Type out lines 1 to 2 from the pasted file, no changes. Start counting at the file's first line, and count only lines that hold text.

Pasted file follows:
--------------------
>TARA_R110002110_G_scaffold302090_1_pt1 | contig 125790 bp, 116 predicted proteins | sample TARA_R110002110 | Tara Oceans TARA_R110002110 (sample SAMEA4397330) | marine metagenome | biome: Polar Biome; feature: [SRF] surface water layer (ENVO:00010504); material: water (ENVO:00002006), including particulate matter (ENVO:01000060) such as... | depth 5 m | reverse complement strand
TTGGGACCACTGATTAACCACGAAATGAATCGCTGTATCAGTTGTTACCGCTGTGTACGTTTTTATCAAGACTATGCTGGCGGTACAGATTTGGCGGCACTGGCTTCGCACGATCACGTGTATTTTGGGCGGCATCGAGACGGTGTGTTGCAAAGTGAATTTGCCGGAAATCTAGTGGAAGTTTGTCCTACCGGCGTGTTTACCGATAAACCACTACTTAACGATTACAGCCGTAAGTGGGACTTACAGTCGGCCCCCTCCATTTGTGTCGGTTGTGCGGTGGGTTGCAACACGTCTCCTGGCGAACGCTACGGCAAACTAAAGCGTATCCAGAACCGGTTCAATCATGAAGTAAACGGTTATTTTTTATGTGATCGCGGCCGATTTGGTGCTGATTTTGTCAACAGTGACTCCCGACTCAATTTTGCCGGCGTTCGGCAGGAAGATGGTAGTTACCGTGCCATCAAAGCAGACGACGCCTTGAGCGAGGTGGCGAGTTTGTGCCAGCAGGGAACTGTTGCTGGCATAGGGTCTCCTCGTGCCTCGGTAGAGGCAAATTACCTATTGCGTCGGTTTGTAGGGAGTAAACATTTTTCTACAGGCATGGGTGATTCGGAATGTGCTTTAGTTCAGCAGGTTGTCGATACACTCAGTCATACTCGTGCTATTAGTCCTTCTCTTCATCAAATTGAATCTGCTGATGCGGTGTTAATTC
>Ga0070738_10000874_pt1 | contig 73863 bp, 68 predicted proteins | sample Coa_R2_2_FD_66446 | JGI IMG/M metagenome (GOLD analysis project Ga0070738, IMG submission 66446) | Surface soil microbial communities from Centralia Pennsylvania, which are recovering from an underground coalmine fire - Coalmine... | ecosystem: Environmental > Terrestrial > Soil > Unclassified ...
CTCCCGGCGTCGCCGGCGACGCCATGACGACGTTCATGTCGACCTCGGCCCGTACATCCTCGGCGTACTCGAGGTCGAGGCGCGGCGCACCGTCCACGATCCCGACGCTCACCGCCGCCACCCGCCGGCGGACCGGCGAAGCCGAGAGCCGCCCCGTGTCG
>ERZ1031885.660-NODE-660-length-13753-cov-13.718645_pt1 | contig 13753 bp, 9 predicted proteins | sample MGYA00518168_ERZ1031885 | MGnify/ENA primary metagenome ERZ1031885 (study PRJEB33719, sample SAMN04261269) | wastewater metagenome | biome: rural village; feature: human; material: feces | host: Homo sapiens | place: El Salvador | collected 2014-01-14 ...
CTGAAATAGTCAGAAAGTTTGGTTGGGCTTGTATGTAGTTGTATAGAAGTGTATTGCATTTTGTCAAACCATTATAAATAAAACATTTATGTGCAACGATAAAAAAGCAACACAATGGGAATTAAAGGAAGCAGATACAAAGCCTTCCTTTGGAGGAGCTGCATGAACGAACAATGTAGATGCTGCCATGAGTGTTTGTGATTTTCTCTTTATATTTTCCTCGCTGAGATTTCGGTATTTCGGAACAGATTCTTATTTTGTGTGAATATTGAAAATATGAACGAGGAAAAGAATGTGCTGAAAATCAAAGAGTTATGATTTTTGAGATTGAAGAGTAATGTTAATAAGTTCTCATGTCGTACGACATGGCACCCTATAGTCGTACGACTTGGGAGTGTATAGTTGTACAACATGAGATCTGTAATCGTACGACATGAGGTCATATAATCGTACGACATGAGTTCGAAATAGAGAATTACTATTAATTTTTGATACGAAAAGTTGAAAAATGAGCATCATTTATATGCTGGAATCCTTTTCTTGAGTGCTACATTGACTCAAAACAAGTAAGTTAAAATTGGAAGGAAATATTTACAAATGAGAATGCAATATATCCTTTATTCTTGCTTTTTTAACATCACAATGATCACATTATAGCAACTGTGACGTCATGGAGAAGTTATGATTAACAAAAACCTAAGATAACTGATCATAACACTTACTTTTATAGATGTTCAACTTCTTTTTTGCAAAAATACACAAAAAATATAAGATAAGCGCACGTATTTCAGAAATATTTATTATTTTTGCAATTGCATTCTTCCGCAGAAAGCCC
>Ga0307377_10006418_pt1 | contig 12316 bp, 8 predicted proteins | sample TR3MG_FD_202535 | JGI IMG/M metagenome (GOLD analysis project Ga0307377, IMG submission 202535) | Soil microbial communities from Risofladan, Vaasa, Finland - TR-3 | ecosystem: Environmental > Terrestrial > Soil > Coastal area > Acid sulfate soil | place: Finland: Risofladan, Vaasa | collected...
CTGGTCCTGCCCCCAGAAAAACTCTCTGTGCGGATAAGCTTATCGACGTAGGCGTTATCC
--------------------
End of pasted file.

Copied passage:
>TARA_R110002110_G_scaffold302090_1_pt1 | contig 125790 bp, 116 predicted proteins | sample TARA_R110002110 | Tara Oceans TARA_R110002110 (sample SAMEA4397330) | marine metagenome | biome: Polar Biome; feature: [SRF] surface water layer (ENVO:00010504); material: water (ENVO:00002006), including particulate matter (ENVO:01000060) such as... | depth 5 m | reverse complement strand
TTGGGACCACTGATTAACCACGAAATGAATCGCTGTATCAGTTGTTACCGCTGTGTACGTTTTTATCAAGACTATGCTGGCGGTACAGATTTGGCGGCACTGGCTTCGCACGATCACGTGTATTTTGGGCGGCATCGAGACGGTGTGTTGCAAAGTGAATTTGCCGGAAATCTAGTGGAAGTTTGTCCTACCGGCGTGTTTACCGATAAACCACTACTTAACGATTACAGCCGTAAGTGGGACTTACAGTCGGCCCCCTCCATTTGTGTCGGTTGTGCGGTGGGTTGCAACACGTCTCCTGGCGAACGCTACGGCAAACTAAAGCGTATCCAGAACCGGTTCAATCATGAAGTAAACGGTTATTTTTTATGTGATCGCGGCCGATTTGGTGCTGATTTTGTCAACAGTGACTCCCGACTCAATTTTGCCGGCGTTCGGCAGGAAGATGGTAGTTACCGTGCCATCAAAGCAGACGACGCCTTGAGCGAGGTGGCGAGTTTGTGCCAGCAGGGAACTGTTGCTGGCATAGGGTCTCCTCGTGCCTCGGTAGAGGCAAATTACCTATTGCGTCGGTTTGTAGGGAGTAAACATTTTTCTACAGGCATGGGTGATTCGGAATGTGCTTTAGTTCAGCAGGTTGTCGATACACTCAGTCATACTCGTGCTATTAGTCCTTCTCTTCATCAAATTGAATCTGCTGATGCGGTGTTAATTC